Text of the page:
Ryan Chapman’s iconic illustrations are proof that sometimes simple is best. His quirky and playful illustrations go back and forth between digital, hand drawn, and the occasional 3D sculpture. Find all this and more after the jump!
The sculptures of Naoko Ito are elegant in their simplicity. Indeed, these pieces are entirely constructed of only two materials: a tree and jars. A limb of a tree is cut into several segments and each segment, in turn, is placed in a jar. Naoko carefully arranges the jarred pieces to reconstruct the shape of the limb. A subdued commentary on the relationship between humans and nature, the imagery is immediate all the same. Though the shape and size of the tree limb is intact, the jarred branches are nearly gloomy.
Brian walker is a contemporary digital artist whose images explore and exploit the realm between fantasy and reality, recreating scenes that meld illustration and fashion with an element of surprise.Stemming from a passion for illustration to depict his ideas and concepts of surrealist landscapes and characters, Walker first began using photography as a tool to represent these ideas of the impossible within the believable context of photography.
Walker ‘s works have featured compositions such as battery packed human figurines, fur clad models destined for the meat market and a post modern take on the beloved nursery rhyme Jack and Jill.
Walker is heavily influenced by photographer David Lachapelle, “I’m interested in his ability to iconograph a scene from popular culture and to make it look so real that it is contrived. I would say our processes are similar, I use a lot of concept sketching as my works are highly manipulated, I have to plan almost every detail before a shoot to make sure I have every element I need. I meet with the make up artist, models and stylist to make sure things run smoothly and that they share my vision.”
Beautiful/Decay recently teamed up with Poketo to create custom wallets! The first is the interstellar design “Satellite” by anonymous art collective Sentimental Soycheese, featuring a B/D spaceship in a gradient lit space-scape. Second is “Throw Up” by Skwak, whose main character is a multi-eyed blue behemoth barfing a macrocosmic selection of minute monsters.
The wallet contains 3 slots for credit cards, a bill slot, and a change purse. It’s 8.5″ x 3.75″ open, but folds perfectly to fit in your pocket (4.25″ x 3.75″). All wallets are limited edition and all online orders come with a matching badge/pin too!
Combining Western cinema and traditional Ottoman motifs, Turkish artist Murat Palta designed a series of images that blend the style of the Ottoman empire with films like Pulp Fiction,Alien, and Clockwork Orange. They are made to look historic and aged, and once you see past that, Palta has illustrated some of the iconic scenes of the particular film.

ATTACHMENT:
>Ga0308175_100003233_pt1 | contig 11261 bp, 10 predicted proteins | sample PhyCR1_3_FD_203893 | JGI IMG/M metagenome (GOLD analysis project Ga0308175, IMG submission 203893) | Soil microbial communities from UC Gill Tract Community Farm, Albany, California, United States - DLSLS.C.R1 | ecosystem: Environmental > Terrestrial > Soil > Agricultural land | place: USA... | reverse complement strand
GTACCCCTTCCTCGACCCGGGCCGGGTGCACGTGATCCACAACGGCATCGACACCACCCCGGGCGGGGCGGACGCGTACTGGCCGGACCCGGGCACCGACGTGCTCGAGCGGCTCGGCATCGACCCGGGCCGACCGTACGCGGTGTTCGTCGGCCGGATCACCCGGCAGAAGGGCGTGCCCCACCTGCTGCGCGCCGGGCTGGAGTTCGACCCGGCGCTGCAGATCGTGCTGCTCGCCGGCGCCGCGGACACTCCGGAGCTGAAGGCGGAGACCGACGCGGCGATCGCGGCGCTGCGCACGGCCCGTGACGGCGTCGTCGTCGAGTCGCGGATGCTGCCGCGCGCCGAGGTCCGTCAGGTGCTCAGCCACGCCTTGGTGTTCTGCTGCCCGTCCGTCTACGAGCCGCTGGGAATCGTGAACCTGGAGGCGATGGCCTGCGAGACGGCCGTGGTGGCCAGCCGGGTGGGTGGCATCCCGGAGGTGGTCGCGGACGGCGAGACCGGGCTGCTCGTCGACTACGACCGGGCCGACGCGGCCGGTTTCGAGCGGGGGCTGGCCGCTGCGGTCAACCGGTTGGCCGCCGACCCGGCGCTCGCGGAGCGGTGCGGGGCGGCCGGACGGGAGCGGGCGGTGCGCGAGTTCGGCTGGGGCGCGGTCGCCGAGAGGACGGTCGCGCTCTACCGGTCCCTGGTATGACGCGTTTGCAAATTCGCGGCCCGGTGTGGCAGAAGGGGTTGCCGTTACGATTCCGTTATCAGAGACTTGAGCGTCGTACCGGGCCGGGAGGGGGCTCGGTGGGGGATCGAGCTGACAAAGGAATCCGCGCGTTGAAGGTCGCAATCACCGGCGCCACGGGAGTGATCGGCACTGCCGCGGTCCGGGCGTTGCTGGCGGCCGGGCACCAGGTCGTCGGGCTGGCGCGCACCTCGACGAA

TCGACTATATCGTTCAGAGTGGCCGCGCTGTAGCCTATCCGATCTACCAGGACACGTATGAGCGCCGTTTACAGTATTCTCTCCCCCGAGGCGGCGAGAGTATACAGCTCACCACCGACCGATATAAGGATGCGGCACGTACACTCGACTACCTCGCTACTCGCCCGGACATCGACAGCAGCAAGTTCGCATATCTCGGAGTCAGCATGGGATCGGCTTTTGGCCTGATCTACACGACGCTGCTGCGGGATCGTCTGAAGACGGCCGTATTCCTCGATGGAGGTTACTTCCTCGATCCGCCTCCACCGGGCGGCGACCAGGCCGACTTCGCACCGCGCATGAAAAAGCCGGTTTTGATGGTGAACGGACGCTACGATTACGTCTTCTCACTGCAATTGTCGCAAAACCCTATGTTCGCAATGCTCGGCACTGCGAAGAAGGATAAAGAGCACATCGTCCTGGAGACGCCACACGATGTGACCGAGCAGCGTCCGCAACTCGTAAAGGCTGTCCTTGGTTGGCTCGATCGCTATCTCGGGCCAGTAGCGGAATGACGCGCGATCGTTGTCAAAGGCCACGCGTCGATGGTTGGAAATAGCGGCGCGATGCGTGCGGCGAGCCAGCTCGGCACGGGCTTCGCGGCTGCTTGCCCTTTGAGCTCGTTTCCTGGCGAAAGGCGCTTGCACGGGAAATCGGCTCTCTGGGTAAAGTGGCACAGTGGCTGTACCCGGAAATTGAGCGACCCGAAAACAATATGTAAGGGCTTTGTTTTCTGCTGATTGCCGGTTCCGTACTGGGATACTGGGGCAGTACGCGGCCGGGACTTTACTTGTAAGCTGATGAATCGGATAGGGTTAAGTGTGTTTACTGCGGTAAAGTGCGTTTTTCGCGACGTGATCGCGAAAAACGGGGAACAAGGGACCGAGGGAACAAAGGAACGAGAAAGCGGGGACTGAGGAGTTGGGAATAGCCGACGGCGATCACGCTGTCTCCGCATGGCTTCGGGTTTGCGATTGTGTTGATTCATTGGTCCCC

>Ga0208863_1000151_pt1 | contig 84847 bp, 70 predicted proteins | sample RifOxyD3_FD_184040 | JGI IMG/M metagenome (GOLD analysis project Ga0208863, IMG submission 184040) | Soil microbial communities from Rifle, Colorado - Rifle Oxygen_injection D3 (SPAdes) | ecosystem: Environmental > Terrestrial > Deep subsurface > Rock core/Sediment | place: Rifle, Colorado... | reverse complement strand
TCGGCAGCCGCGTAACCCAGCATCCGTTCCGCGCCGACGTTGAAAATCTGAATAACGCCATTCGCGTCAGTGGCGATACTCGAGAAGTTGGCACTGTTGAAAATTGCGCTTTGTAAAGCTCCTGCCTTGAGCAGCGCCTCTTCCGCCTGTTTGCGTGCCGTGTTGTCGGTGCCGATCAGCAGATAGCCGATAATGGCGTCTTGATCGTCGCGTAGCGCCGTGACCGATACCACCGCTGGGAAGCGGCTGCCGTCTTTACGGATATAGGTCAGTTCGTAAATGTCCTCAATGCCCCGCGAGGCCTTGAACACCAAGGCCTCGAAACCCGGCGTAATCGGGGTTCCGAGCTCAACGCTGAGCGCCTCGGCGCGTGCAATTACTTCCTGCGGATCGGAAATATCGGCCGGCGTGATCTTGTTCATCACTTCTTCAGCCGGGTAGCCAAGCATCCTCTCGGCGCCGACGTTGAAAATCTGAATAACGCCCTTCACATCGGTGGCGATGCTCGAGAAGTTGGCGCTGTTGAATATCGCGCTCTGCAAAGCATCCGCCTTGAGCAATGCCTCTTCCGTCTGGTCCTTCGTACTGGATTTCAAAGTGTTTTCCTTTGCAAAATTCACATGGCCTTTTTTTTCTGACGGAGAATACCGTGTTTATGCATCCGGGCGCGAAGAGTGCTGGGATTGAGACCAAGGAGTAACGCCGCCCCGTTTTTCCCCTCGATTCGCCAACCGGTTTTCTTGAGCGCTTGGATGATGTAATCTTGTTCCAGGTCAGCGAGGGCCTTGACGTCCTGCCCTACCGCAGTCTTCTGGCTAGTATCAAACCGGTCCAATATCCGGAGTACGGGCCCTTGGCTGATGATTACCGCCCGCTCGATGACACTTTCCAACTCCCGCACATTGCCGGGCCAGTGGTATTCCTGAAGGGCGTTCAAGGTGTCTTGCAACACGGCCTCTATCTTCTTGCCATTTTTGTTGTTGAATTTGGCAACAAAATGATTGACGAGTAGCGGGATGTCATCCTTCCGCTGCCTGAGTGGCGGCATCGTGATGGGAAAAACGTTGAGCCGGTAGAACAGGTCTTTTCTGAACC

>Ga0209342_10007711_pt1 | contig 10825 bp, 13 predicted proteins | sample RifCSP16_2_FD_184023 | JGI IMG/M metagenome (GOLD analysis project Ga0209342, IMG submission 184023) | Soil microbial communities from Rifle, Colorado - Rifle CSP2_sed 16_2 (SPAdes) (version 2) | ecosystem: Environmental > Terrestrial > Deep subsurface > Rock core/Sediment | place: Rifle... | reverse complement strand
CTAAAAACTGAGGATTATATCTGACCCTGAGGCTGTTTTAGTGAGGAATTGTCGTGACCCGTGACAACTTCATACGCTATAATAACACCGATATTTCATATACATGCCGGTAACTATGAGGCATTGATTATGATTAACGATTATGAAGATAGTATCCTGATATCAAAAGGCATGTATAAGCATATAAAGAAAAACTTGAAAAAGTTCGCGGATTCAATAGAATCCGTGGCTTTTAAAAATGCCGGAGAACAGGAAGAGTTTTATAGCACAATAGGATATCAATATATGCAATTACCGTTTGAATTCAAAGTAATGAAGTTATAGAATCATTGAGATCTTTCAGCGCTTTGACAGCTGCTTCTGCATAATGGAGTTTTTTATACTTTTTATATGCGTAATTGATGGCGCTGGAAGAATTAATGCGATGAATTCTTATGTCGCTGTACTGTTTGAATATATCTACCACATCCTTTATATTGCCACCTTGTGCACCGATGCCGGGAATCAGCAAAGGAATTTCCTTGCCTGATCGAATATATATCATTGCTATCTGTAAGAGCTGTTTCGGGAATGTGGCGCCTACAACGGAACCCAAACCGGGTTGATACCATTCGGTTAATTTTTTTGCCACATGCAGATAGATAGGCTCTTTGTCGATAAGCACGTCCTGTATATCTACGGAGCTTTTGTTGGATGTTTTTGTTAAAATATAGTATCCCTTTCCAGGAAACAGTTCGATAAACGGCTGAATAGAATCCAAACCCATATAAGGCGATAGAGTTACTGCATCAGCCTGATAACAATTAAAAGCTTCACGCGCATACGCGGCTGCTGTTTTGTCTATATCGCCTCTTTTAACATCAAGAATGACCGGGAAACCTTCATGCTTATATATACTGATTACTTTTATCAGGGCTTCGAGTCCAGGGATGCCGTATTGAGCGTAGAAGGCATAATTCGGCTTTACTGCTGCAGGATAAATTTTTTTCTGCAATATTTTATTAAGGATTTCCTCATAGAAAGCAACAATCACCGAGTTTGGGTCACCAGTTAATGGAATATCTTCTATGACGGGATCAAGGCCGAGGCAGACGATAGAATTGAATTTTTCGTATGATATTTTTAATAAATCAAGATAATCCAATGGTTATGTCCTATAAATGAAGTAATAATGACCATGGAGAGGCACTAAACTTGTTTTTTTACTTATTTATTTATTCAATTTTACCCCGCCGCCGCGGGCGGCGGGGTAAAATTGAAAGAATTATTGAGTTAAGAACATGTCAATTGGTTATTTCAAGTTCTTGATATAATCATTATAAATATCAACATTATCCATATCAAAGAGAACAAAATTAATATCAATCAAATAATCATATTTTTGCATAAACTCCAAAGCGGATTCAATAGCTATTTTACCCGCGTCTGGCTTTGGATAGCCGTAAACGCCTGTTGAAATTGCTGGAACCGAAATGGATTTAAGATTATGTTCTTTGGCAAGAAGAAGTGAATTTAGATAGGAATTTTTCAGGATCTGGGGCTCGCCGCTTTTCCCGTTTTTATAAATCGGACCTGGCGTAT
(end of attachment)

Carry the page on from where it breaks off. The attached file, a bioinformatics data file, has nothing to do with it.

The Ottoman Empire, also known as the Turkish Empire, was one of the longest running empires in history. Palta’s works recall the Miniature Style of the Ottomans, which was a part of Ottoman book arts that included illumination, calligraphy, paper marbling, and bookbinding. Miniatures were usually not signed because they were not created entirely by one person. Production included the head painter who designed the composition, and his apprentices that drew the contours and then painted the scene.
Like the Miniature Style, Palta has included stylized two-dimensional characters, flattened views of architecture, and a lot of contrasting patterns. He references the Ottoman tradition while still making it his own – After all, I don’t think that the old illuminations included men beating someone senseless with a nightstick or a tiny green Yoda. (Via That’s Like, Whoa!)
I recently got two great books in the mail and thought i’d share them with you as these are mandatory for any legitimate art book collection. Get a sneak peak and read about the new Skinner Monograph and Adios #4 after the jump.
Jonathan Schipper‘s work is slowly self destructing. Very slowly self destructing. In this first series of photos, To Dust, two classical sculptures hang upside down from one mechanism. The mechanism slowly grinds the sculptures together. A pile of fine dust gathers beneath the sculptures as they wear each other away. Over the course of several years the sculptures are expected to eventually destroy each other.
Slow self destruction unfolds in another series pictured in this post, Slow Inevitable Death of American Muscle Slow Motion Car Crash. A head on collision is almost painfully stretched out over six days. Two cars set on a track slowly advance toward each other simulating an ultra-slow car wreck. Schipper transforms destruction that was once dangerous into a harmless act – a perverse spectacle into a near boring and slow non-drama.
I’m a little bit in love with the work of Tel Aviv-based artist, Guy Yanai. He chooses to paint routine spaces and objects that range from his therapists office to potted plants. He then abstracts the images into simplistic bright colored shapes that leave you with a graphic imprint of the everyday. Check out more of his work after the jump.